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" But I need to know whether I need to match impedance. If so, what type of capacitor do I need and will it fit inside the XLR housing?"

1) You probably don't need to worry about matching impedance. In all cases you cite, the output impedance of the source is much lower than the input impedance of the destination, and that is never a problem with audio signals.

2a ) You need a capacitor that will block whatever DC voltage is coming from the input. For the wireless transmitter, refer to the connection details. Some transmitters have the DC power on a separate pin and blocking this voltage would simply mean not connecting to the pin at all.

2b) You should not need a DC blocking capacitor for the XLR mic inputs. You should simply turn off the 48V phantom power.

3) For the kind of "plug-in power" that wireless transmitters commonly use, something like a 5~10 uF capacitor with a 5~10V rating would be fine.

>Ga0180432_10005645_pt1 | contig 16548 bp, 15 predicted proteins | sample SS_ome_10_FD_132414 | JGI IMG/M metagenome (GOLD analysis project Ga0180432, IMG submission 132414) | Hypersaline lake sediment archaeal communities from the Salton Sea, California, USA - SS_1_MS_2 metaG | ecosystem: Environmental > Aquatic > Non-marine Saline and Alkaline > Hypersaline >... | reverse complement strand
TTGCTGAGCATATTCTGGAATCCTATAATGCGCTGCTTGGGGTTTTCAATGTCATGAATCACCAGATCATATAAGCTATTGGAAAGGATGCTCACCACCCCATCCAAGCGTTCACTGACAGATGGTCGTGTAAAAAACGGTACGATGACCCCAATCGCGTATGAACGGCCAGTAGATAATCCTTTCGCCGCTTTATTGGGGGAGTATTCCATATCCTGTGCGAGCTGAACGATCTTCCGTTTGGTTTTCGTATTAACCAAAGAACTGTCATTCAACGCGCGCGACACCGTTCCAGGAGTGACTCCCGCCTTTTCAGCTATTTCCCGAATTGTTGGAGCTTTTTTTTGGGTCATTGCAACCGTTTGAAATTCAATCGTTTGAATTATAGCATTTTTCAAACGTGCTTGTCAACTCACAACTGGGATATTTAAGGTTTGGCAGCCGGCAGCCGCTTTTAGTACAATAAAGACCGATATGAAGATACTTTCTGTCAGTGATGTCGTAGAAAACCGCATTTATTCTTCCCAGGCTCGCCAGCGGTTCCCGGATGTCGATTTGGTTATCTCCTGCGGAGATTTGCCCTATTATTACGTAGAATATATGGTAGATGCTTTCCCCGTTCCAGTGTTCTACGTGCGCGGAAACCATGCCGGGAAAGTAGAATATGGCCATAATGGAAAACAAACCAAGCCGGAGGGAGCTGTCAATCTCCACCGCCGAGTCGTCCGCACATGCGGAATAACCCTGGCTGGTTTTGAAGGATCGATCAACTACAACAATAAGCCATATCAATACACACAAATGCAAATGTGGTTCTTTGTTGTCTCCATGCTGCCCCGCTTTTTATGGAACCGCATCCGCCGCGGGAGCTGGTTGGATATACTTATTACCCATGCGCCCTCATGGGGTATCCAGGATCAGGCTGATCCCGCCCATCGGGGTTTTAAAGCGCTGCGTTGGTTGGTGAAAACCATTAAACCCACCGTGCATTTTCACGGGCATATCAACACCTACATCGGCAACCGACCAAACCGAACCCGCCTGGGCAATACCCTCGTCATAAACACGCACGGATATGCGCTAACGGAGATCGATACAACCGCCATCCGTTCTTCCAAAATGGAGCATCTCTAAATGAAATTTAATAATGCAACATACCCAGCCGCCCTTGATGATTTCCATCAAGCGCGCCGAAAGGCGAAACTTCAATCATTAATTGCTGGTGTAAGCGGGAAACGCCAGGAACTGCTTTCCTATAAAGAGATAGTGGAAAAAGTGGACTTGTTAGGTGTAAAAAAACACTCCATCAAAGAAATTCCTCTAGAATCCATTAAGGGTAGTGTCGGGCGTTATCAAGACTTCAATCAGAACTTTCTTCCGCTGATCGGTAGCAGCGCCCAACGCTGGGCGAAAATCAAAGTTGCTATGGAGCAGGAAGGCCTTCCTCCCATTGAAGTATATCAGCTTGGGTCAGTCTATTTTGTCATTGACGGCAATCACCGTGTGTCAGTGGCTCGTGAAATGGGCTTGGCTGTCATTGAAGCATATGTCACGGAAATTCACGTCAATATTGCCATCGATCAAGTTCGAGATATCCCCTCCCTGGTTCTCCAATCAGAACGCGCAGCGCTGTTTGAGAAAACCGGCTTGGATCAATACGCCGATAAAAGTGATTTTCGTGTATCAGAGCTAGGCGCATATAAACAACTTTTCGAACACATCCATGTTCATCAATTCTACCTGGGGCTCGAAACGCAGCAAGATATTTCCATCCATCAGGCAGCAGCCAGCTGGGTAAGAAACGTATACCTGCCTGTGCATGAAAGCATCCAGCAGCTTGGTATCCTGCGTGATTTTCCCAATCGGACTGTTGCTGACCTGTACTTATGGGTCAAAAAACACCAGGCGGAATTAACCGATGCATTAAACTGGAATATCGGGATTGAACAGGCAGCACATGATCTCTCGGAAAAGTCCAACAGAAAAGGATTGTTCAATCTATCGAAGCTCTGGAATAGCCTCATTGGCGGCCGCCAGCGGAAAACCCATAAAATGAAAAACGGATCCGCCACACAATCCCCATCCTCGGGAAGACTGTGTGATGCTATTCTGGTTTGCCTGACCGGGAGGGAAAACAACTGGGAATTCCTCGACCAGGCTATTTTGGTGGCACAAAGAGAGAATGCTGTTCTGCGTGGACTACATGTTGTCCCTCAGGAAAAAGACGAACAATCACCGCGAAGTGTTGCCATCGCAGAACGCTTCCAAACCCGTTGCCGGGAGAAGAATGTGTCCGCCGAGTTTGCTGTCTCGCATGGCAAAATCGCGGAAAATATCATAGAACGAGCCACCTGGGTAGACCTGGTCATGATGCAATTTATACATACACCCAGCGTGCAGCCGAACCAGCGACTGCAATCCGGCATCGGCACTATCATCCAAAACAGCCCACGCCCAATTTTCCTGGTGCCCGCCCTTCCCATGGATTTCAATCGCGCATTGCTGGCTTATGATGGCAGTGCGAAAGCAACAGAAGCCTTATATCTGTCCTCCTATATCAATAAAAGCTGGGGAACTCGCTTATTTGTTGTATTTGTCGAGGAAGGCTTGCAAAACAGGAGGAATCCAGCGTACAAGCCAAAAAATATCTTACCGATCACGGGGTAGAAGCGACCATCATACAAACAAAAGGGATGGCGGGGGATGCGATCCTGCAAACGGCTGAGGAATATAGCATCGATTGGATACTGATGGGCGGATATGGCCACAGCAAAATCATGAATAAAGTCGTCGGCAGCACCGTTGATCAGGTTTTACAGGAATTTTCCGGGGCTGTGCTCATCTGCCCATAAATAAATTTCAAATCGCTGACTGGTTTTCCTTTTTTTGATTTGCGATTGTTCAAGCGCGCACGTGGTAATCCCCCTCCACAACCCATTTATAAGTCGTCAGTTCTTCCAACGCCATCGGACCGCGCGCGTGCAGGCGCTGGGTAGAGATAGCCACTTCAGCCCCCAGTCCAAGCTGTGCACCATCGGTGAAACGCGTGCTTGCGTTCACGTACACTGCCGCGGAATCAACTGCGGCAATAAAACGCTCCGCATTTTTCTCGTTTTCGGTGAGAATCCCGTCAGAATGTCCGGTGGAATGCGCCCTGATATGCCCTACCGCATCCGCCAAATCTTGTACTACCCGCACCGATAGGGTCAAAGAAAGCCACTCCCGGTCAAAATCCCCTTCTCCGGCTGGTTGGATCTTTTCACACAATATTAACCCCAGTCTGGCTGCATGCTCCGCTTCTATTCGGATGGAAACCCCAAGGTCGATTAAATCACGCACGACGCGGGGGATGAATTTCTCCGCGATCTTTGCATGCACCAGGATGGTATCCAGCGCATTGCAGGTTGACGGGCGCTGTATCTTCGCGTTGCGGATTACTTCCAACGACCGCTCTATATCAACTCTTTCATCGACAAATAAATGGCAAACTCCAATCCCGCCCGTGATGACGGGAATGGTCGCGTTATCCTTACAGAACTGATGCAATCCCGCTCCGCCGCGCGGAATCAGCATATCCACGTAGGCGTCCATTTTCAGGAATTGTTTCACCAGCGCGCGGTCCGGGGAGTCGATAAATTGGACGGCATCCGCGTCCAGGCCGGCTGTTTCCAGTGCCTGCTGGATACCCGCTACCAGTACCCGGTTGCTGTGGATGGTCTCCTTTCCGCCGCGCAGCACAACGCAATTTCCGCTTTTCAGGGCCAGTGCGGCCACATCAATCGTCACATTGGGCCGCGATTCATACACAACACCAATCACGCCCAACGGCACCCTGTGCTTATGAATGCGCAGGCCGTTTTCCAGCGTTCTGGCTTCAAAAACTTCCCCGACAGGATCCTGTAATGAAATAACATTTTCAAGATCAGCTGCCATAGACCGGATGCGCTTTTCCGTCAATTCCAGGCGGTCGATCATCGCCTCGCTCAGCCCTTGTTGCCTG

4) Small-value electrolytic capacitors can be found in pretty small packages. Even conventional radial electrolytic capacitors can be found in sizes on the order of 4mm diameter by 8mm long, etc. And tantalums can be found almost the size of a wooden match head. And then there are also surface-mount devices. If you are very good, you can fit those even into a 3.5mm plug.
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Old January 25th, 2011, 05:54 AM   #9
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By the way, Audio Technica offers a purpose-built, transformer-balanced cable to connect the receiver's TRS output to a camera's XLR input. It's part number CP8306